Sony Hack Was About Music And Movie Restictions, Not North Korea, Says Internet Security Expert John McAfee

The Sony hack set America’s teeth on edge and created waves of activity, from people flocking to see a movie they believed a foreign government had tried to keep from them, to hackers attacking that government in retaliation. North Korea has denied responsibility for the Sony hack, though, and now, the man behind one of the best-known anti-virus products on the market, says that he knows who really hacked Sony, and why.

John McAfee has an interesting history and reputation. CNBC notes that the man is known for a quirky sense of humor — his New Year’s resolution for 2014 included staying away from women and bath salts, and only playing jokes on journalists who can appreciate his sense of humor. This makes it hard to tell how much of an interview is serious, and how much is playing with the reporter. BBC‘s description of McAfee in 2013 as an “addict, coder, runaway” who has been called the paranoid schizophrenic wild child of Silicon Valley, only adds to the question of how seriously the man’s assertions can be taken.

Still, when it comes to internet security, there’s no doubt McAfee is an expert, and his remarks to International Business Times UK on the Sony hack bear some interest. He said that North Korea wasn’t behind the hack — instead, it was carried out by those who have a problem with Sony for the restrictions the music and movie industry have placed on “content of art.”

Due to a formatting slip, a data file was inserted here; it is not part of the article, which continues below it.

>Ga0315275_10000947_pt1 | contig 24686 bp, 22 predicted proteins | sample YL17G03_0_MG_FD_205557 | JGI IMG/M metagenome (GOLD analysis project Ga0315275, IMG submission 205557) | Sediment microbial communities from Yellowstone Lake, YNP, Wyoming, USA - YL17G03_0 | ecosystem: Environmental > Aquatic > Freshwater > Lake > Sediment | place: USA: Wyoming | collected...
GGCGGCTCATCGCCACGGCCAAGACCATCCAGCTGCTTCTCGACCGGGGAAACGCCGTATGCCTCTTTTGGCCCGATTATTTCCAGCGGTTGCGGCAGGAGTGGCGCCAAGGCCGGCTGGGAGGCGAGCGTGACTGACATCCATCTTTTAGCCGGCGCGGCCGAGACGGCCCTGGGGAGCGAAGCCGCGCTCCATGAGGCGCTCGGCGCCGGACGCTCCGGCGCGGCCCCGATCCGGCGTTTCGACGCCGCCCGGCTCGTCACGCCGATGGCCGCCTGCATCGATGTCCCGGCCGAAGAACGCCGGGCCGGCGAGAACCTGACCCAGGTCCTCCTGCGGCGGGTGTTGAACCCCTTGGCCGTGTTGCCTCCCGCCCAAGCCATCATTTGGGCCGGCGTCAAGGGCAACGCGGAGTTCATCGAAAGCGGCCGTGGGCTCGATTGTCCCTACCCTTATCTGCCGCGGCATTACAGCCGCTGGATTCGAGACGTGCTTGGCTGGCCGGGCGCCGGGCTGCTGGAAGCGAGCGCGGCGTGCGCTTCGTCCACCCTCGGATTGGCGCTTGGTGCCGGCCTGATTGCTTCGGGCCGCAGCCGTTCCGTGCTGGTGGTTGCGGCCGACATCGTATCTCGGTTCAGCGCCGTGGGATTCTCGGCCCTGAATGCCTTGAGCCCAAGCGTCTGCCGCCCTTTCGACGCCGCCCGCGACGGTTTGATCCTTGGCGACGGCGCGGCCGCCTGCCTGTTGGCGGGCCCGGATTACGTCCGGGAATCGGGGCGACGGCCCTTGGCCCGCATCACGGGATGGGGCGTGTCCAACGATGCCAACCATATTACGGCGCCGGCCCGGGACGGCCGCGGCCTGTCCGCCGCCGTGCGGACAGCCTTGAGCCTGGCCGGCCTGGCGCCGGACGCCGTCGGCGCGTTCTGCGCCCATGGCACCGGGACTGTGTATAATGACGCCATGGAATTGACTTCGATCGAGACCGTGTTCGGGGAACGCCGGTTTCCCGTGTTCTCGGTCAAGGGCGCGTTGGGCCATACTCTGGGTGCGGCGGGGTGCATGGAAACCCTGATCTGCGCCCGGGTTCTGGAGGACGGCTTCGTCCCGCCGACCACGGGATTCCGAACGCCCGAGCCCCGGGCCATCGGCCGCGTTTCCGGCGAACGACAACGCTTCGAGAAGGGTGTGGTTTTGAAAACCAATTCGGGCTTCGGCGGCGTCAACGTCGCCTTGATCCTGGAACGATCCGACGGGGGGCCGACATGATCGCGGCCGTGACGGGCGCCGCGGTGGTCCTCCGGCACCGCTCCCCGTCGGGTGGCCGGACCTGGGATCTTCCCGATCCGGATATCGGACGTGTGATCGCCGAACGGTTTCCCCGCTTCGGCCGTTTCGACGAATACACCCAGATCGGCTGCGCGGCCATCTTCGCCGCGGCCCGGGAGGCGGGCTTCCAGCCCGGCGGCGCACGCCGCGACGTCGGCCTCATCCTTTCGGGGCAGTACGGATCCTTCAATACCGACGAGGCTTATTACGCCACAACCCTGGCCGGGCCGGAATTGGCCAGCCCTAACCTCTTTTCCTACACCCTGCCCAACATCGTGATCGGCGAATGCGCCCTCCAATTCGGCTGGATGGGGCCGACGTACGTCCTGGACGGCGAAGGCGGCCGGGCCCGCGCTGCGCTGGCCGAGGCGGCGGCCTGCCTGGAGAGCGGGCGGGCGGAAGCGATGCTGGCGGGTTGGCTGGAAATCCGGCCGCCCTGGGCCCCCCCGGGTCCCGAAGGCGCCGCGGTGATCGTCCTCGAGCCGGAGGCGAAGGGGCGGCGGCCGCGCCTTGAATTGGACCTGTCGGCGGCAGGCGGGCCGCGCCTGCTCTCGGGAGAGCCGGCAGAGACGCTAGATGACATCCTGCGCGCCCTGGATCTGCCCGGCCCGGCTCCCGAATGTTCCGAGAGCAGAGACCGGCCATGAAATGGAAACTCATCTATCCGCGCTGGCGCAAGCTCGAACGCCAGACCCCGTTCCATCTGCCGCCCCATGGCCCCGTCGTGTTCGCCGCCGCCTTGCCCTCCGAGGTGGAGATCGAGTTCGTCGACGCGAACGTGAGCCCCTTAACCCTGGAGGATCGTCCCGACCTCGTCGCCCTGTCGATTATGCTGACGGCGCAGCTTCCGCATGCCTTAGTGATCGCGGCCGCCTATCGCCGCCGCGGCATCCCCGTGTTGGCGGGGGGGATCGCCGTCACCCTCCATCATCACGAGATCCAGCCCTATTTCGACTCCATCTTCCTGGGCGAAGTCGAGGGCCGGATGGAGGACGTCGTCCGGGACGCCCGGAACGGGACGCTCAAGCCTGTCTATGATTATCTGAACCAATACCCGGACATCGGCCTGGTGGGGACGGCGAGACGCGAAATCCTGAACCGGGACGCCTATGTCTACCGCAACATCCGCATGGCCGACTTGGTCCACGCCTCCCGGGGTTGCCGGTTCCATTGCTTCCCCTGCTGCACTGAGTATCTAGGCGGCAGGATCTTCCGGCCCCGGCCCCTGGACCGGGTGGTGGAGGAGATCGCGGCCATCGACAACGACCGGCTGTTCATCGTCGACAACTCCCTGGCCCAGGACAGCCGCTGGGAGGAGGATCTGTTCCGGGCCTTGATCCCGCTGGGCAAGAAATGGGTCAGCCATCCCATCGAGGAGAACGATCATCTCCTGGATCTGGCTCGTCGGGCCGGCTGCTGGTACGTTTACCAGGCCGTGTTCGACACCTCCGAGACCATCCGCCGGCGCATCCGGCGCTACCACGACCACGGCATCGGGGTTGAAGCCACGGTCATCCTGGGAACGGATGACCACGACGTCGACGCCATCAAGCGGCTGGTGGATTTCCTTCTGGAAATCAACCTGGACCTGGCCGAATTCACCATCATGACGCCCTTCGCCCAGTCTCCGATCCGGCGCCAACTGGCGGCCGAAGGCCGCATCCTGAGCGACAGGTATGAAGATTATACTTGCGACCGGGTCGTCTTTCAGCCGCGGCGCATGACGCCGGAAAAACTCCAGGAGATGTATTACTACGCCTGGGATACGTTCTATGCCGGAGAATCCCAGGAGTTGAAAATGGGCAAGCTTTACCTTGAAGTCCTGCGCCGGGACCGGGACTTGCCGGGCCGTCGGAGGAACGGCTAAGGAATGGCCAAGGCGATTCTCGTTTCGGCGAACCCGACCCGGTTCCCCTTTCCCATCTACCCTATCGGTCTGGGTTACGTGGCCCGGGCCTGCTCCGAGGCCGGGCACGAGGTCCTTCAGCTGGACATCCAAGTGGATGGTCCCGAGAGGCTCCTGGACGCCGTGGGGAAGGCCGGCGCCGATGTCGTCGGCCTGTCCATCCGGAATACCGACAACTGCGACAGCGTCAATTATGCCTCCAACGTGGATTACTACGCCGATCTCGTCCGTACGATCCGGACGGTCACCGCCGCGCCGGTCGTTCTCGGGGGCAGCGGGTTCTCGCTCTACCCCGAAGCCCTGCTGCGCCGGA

McAfee also said that he supports the ideology behind the Sony hack, if not all the actions of the hackers.

However, it’s not the first time that McAfee has hinted that he knew the background of the Sony hack. He also shared a video on his website in December, that indicated the U.S. government could be behind the hack.

This video discusses internet security regulations, and suggests that the U.S. government could have carried out the Sony hack in order to get the public on board with cybersecurity laws that had previously stalled when government officials pushed for them. It also suggests the possibility of a disgruntled Sony employee.

McAfee doesn’t say, in his interview with IB Times, what might have made him move from the idea of the government hacking Sony in order to excuse passing tighter internet regulations, to the idea of hackers who want more freedom in movies and music. For that matter, it’s fair to recognize that sharing the video — which he did without context or comment — doesn’t necessarily mean that McAfee agrees with the content. Perhaps he only intended to demonstrate that other options existed, besides the Sony hack being carried out under orders from the North Korean government.

Is there anything to his assertions? The notion that the hack was performed by a person with inside knowledge of Sony’s systems has been floated before. The New York Post reported in December that, while the FBI continued to hold North Korea responsible for the hack, top cybersecurity experts said otherwise, pointing to at least one insider.

Though McAfee says he knows who carried out the Sony hack, he says he won’t reveal them: “That would make me a narc.”